142. While we were discussing "Khums Assessment", we have already mentioned that the Khums payer, who is not a position to know how much Khums he should pay, has to reach a settlement with the Marji'. The issue here is that: is the payer obliged to pay the sum of Khums to the same Marji' he made the settlement with or his agent, or can he pay it to any other mujtahid?

The answer is that the follower of a mujtahid should abide by the fatwa of the mujtahid, i.e. should he rule that payment must be made to the Marji', he must comply, on the assumption that he had reached such a settlement with him or his agent. If, perchance, the agent was that of the Marji' himself too, there is no objection to making payment to him, unless he has reached such a settlement with a Hashimite agent has already received the money from him (mukallaf) and took it for himself, the lending it to him, in which case, he is not allowed to pay to others, even if that other (agent) is an agent of his Marji' too.

But, if the mukallaf was following a Marji' who does not make it obligatory to pay Khums to him or his agent alone, the payer can settle his Khums liability by paying it to whomsoever of the mujtahids he wishes. It is within a right too to apportion the Khums by giving it to more than one mujtahid. The exception of the Hashimite cleric discussed in the previous para. applies here too.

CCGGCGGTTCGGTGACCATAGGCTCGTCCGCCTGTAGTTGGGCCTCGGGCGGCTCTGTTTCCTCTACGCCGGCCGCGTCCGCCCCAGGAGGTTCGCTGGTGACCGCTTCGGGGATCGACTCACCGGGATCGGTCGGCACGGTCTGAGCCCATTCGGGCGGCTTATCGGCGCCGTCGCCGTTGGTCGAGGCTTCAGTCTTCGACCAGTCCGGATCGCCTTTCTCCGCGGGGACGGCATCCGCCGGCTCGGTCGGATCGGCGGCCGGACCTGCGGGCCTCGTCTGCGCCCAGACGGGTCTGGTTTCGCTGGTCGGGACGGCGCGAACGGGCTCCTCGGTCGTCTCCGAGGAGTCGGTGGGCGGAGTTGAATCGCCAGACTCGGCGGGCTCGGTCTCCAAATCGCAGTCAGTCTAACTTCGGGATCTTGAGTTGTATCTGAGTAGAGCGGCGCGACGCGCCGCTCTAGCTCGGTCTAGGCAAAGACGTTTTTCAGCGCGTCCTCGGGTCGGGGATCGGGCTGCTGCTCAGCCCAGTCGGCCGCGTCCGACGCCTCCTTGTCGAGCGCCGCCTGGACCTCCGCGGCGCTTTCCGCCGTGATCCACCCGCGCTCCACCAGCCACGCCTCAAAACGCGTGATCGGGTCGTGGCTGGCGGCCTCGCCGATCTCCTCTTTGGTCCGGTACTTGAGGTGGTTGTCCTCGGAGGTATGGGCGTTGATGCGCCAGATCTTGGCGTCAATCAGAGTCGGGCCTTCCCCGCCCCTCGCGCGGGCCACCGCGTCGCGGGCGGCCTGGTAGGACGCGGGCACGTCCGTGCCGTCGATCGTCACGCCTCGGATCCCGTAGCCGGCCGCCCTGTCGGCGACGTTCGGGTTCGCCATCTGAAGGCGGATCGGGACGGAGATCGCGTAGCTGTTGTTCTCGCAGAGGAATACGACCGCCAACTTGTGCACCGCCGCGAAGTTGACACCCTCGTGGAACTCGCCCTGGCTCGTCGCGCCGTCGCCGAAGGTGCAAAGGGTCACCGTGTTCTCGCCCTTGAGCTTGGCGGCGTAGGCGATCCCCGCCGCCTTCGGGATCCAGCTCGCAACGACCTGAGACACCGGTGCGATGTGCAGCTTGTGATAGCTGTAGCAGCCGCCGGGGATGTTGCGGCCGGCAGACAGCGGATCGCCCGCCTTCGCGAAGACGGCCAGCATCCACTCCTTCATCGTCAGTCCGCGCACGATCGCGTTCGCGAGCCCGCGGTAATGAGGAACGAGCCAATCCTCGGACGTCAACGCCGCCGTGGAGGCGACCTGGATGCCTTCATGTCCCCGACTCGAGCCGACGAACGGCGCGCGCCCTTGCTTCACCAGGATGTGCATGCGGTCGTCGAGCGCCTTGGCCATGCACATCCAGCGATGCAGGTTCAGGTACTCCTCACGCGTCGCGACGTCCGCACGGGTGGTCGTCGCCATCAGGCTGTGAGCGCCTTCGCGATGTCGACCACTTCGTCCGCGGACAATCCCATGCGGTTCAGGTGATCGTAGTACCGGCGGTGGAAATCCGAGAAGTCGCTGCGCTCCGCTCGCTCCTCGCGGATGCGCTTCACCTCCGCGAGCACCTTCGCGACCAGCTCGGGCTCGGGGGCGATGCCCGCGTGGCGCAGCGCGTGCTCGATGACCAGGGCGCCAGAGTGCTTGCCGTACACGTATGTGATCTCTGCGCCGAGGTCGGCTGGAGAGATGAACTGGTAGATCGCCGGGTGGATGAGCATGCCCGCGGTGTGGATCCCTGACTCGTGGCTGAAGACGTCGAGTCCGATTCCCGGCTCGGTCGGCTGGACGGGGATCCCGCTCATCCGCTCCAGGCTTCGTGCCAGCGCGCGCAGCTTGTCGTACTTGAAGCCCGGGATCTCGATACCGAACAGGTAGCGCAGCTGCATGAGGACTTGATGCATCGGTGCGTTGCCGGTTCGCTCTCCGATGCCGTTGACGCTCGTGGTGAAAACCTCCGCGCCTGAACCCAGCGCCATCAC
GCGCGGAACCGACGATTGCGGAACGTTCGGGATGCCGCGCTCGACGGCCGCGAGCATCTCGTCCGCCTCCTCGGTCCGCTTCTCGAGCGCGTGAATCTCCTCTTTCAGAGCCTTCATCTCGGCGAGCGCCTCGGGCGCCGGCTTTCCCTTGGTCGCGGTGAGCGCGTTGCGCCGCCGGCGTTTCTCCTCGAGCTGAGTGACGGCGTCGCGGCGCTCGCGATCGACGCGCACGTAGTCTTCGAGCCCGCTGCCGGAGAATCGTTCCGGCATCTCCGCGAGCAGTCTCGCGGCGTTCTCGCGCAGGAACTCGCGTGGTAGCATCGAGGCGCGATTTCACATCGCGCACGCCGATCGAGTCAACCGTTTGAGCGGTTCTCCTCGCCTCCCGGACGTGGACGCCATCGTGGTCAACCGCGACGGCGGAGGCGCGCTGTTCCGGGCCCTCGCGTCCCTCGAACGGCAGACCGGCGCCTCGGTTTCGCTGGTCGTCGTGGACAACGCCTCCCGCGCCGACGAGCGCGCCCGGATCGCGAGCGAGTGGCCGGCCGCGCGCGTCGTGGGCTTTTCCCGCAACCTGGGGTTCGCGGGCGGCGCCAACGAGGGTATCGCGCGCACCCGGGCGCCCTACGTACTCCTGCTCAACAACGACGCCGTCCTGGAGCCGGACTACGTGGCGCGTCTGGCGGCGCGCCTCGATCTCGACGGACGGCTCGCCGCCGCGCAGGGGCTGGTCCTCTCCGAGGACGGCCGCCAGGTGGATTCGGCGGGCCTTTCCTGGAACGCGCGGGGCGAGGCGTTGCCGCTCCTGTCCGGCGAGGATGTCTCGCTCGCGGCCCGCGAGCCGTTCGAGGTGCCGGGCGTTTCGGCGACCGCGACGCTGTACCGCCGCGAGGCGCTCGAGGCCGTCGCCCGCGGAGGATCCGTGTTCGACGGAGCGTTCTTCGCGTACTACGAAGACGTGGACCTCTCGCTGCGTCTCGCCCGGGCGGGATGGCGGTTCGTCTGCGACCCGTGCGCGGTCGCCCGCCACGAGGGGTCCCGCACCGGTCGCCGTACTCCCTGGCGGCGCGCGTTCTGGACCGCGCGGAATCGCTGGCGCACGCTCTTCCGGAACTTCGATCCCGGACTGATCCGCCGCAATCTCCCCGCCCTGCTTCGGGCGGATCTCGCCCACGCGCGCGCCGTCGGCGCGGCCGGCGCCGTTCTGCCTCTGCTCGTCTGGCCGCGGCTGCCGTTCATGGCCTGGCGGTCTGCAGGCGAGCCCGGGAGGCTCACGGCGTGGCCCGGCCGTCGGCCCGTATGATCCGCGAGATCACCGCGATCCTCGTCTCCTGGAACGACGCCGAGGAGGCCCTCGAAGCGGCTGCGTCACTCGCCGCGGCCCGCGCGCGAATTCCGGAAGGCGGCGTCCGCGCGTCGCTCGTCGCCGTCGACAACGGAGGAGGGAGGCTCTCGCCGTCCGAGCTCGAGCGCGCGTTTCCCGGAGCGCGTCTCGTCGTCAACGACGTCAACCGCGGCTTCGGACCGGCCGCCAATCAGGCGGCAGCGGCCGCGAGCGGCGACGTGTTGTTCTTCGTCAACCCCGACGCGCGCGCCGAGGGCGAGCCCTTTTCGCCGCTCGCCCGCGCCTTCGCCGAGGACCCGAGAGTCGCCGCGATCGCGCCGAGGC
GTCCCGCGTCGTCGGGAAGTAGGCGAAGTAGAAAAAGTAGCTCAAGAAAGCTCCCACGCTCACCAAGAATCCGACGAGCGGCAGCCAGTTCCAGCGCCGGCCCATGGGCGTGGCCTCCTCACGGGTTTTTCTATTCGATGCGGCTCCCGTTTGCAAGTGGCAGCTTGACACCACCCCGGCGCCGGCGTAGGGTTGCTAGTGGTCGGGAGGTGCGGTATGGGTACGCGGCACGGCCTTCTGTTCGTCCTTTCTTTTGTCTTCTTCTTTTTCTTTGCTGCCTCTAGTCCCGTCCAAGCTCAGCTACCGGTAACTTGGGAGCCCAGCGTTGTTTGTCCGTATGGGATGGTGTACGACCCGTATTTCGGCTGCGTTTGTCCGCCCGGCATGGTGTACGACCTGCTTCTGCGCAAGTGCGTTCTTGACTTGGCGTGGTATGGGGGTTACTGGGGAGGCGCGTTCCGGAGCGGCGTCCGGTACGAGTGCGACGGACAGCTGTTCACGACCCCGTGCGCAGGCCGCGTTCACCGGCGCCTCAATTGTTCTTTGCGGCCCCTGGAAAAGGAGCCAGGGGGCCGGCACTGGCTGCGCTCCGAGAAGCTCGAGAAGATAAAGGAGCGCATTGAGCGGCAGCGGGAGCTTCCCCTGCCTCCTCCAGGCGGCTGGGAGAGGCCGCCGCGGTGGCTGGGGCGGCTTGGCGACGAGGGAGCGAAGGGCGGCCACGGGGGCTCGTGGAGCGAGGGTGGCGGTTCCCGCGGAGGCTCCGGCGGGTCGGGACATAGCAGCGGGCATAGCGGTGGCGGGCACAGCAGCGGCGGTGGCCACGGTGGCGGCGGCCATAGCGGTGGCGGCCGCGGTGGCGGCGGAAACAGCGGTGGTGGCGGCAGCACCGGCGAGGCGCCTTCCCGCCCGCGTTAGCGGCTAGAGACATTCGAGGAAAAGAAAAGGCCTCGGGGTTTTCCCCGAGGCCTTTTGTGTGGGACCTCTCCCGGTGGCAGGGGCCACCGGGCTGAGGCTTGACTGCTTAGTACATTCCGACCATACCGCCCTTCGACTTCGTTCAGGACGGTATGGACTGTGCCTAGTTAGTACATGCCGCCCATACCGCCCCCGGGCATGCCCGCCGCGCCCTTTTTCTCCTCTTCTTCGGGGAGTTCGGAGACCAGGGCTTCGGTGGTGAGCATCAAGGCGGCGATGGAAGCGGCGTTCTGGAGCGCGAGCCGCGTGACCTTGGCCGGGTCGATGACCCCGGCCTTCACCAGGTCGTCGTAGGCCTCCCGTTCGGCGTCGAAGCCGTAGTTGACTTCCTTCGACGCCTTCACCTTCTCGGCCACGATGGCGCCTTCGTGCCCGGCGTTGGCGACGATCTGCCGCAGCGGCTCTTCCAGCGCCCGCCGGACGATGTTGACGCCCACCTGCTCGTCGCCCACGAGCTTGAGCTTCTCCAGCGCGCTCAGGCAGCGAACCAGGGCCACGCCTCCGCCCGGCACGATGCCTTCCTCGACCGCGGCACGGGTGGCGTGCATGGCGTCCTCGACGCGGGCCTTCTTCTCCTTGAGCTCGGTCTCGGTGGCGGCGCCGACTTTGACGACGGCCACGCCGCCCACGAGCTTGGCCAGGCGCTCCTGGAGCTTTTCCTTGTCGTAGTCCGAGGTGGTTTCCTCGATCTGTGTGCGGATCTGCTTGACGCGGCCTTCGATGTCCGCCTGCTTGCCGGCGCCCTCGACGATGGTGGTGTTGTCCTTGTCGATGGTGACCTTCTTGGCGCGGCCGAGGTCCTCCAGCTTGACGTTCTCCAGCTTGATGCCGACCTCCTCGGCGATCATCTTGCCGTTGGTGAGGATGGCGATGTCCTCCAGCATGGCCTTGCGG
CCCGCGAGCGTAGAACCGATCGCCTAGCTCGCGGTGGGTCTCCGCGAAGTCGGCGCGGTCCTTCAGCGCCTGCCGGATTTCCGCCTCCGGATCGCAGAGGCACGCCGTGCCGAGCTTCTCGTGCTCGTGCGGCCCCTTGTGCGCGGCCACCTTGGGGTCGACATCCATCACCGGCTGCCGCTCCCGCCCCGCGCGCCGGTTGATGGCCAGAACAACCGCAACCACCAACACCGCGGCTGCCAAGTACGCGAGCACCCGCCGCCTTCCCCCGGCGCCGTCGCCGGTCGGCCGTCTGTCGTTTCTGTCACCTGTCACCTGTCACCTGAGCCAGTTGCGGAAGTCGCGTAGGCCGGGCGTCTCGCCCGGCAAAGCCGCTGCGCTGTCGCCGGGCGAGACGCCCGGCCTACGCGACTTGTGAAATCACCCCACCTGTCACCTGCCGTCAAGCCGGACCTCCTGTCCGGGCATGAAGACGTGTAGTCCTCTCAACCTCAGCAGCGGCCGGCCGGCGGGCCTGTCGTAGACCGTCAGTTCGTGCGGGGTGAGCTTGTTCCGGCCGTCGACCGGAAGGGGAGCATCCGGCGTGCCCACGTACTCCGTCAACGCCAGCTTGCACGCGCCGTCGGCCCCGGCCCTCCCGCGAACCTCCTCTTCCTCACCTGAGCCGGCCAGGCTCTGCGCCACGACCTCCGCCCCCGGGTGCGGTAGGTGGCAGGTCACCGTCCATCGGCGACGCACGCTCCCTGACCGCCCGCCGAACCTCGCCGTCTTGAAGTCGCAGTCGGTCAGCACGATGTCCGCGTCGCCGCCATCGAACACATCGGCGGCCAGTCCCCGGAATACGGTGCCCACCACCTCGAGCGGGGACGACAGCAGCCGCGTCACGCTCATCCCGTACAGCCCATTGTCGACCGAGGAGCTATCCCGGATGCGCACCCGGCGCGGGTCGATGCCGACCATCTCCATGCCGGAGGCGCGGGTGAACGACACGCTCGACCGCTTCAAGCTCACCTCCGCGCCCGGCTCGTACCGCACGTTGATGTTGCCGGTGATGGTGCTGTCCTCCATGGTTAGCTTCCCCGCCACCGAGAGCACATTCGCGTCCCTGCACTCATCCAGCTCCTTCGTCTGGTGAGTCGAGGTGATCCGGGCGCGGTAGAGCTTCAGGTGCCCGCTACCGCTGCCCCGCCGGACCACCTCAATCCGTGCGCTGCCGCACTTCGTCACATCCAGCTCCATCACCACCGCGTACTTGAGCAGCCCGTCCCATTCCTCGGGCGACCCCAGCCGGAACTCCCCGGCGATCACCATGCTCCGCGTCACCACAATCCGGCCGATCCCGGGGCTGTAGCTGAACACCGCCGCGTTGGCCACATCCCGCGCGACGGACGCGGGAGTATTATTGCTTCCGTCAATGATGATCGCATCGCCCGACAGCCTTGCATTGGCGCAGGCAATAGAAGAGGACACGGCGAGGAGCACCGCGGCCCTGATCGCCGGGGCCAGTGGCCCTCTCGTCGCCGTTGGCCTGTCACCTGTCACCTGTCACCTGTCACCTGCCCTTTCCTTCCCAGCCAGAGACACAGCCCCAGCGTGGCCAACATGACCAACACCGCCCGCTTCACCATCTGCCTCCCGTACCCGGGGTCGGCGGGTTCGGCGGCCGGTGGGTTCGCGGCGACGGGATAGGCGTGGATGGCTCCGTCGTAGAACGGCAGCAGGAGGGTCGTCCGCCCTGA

143. For a host of valid reasons, the mukallaf may not be in a position to settle him Khums liability in full and in single payment. The Marji' may consider granting the mukallaf a delay in paying his dues as he sees fit.

This could be done either by receiving the amount of Khums from the mukallaf, then return same to him by way a debt, or grant an outright extension to settle it on some future date in full or in part, or any other method of payment, not losing sight of both the interests of the mukallaf and the recipient of Khums.